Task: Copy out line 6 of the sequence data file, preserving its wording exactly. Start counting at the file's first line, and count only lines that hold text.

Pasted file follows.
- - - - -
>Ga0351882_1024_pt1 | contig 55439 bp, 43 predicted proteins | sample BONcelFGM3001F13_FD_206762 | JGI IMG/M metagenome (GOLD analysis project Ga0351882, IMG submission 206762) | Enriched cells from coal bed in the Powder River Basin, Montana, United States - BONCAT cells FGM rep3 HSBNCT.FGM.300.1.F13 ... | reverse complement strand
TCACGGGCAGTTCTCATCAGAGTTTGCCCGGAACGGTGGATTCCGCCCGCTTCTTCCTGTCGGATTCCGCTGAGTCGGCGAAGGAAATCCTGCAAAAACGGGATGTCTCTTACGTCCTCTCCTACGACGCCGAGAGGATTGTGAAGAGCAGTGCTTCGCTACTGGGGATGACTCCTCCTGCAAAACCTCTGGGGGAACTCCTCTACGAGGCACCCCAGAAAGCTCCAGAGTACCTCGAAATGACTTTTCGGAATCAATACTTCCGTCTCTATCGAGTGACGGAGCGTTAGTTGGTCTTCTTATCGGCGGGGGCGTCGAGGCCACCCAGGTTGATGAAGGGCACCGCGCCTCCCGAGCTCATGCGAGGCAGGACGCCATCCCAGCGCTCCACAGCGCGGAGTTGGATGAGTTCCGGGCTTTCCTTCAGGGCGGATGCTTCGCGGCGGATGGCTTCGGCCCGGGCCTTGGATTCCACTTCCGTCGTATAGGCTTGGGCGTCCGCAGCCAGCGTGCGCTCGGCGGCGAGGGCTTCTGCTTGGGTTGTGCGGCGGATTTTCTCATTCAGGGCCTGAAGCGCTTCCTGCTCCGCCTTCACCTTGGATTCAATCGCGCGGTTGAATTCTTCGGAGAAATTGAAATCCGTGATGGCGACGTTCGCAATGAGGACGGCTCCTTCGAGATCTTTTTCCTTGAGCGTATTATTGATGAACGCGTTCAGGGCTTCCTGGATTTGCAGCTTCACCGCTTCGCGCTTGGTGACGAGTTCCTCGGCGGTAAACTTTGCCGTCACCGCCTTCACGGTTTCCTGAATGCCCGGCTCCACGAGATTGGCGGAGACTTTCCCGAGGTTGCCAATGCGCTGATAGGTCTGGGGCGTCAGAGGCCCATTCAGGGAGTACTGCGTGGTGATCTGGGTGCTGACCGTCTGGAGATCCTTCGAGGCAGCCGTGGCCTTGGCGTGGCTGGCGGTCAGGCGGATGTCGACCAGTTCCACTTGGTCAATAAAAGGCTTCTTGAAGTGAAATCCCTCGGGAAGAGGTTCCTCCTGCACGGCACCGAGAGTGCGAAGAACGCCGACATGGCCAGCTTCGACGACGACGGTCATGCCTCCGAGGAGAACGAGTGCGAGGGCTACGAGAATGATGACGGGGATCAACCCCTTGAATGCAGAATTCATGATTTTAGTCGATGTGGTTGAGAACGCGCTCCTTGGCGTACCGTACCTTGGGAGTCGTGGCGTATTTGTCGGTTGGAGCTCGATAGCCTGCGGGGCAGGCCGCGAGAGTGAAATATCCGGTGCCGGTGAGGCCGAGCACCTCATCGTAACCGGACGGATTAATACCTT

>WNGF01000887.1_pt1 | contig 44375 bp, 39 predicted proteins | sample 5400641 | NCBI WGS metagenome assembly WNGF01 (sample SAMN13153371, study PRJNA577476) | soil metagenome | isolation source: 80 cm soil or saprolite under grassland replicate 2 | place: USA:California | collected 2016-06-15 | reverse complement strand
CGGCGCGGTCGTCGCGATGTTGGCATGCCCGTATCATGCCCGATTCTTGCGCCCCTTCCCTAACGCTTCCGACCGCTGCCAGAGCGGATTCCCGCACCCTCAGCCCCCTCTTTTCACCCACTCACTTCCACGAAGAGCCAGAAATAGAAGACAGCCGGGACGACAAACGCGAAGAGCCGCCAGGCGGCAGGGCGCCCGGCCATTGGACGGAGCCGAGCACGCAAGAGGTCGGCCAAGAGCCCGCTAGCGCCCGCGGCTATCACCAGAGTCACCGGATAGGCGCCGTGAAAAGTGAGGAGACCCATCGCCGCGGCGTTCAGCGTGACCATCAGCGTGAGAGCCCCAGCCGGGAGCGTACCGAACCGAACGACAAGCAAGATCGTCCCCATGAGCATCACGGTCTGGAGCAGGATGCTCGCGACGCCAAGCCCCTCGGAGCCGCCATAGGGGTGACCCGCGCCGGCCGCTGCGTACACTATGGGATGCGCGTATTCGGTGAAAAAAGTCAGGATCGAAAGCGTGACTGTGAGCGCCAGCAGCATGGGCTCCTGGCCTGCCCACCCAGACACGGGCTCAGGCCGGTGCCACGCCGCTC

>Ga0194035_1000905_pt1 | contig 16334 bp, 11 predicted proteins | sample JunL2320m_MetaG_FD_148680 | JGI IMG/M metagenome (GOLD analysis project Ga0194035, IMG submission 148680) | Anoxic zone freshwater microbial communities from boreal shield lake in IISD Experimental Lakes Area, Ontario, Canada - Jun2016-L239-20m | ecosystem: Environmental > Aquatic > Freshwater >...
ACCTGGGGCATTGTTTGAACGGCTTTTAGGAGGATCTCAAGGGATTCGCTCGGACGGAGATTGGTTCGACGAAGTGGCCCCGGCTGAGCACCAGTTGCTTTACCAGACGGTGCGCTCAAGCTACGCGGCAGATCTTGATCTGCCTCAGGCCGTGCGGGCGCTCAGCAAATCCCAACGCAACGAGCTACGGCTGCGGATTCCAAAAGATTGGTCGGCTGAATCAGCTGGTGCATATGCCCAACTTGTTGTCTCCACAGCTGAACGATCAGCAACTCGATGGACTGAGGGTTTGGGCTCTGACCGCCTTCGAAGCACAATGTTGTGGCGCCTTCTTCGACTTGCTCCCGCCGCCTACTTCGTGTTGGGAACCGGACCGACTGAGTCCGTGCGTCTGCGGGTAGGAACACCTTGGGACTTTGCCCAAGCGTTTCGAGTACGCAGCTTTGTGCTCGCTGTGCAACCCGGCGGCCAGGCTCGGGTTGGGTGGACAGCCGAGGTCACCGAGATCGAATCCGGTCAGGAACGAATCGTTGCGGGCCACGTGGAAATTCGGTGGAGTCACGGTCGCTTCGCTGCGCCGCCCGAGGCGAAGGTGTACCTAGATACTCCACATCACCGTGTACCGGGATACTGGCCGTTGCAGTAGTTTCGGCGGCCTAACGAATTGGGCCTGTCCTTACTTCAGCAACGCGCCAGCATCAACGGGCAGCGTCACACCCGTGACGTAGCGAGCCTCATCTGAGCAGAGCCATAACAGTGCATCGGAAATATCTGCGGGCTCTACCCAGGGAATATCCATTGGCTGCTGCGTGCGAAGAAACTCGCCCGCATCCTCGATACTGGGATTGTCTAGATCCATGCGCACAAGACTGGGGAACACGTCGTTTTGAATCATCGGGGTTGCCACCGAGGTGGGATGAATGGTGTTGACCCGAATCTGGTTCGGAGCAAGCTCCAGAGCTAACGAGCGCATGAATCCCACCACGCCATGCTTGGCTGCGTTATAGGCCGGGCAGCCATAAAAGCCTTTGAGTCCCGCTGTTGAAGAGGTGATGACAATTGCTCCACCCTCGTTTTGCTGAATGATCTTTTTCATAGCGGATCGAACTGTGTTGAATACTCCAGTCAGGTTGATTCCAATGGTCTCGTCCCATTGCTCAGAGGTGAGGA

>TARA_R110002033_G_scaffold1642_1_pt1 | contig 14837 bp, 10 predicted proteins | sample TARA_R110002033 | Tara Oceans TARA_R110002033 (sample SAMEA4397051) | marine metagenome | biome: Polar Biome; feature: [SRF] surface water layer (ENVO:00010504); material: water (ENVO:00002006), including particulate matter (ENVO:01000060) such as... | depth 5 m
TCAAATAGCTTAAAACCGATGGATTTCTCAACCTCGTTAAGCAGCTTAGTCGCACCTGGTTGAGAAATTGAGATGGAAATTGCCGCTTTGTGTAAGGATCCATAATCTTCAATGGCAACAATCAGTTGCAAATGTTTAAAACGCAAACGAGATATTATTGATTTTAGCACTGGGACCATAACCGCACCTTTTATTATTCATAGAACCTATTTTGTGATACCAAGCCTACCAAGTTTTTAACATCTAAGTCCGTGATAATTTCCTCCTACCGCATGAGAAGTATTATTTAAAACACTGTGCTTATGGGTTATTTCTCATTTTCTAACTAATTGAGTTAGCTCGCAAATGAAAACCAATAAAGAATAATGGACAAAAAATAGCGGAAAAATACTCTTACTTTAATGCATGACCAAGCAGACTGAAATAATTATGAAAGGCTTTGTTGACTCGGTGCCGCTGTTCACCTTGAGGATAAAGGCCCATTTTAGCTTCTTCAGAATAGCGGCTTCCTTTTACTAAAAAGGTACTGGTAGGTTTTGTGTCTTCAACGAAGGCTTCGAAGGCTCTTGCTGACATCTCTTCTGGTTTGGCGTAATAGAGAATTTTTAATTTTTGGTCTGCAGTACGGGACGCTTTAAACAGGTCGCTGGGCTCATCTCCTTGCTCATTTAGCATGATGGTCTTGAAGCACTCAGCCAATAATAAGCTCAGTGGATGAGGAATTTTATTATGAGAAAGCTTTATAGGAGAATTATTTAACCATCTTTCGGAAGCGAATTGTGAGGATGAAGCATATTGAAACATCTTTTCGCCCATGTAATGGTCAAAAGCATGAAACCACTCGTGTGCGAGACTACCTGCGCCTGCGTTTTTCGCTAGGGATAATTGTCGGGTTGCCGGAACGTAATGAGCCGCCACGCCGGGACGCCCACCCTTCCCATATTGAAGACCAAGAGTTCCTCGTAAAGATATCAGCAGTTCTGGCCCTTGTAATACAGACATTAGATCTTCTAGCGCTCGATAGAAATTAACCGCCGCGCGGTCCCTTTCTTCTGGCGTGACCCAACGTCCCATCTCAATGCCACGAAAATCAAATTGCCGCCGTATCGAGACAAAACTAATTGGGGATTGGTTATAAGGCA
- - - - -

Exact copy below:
ACCTGGGGCATTGTTTGAACGGCTTTTAGGAGGATCTCAAGGGATTCGCTCGGACGGAGATTGGTTCGACGAAGTGGCCCCGGCTGAGCACCAGTTGCTTTACCAGACGGTGCGCTCAAGCTACGCGGCAGATCTTGATCTGCCTCAGGCCGTGCGGGCGCTCAGCAAATCCCAACGCAACGAGCTACGGCTGCGGATTCCAAAAGATTGGTCGGCTGAATCAGCTGGTGCATATGCCCAACTTGTTGTCTCCACAGCTGAACGATCAGCAACTCGATGGACTGAGGGTTTGGGCTCTGACCGCCTTCGAAGCACAATGTTGTGGCGCCTTCTTCGACTTGCTCCCGCCGCCTACTTCGTGTTGGGAACCGGACCGACTGAGTCCGTGCGTCTGCGGGTAGGAACACCTTGGGACTTTGCCCAAGCGTTTCGAGTACGCAGCTTTGTGCTCGCTGTGCAACCCGGCGGCCAGGCTCGGGTTGGGTGGACAGCCGAGGTCACCGAGATCGAATCCGGTCAGGAACGAATCGTTGCGGGCCACGTGGAAATTCGGTGGAGTCACGGTCGCTTCGCTGCGCCGCCCGAGGCGAAGGTGTACCTAGATACTCCACATCACCGTGTACCGGGATACTGGCCGTTGCAGTAGTTTCGGCGGCCTAACGAATTGGGCCTGTCCTTACTTCAGCAACGCGCCAGCATCAACGGGCAGCGTCACACCCGTGACGTAGCGAGCCTCATCTGAGCAGAGCCATAACAGTGCATCGGAAATATCTGCGGGCTCTACCCAGGGAATATCCATTGGCTGCTGCGTGCGAAGAAACTCGCCCGCATCCTCGATACTGGGATTGTCTAGATCCATGCGCACAAGACTGGGGAACACGTCGTTTTGAATCATCGGGGTTGCCACCGAGGTGGGATGAATGGTGTTGACCCGAATCTGGTTCGGAGCAAGCTCCAGAGCTAACGAGCGCATGAATCCCACCACGCCATGCTTGGCTGCGTTATAGGCCGGGCAGCCATAAAAGCCTTTGAGTCCCGCTGTTGAAGAGGTGATGACAATTGCTCCACCCTCGTTTTGCTGAATGATCTTTTTCATAGCGGATCGAACTGTGTTGAATACTCCAGTCAGGTTGATTCCAATGGTCTCGTCCCATTGCTCAGAGGTGAGGA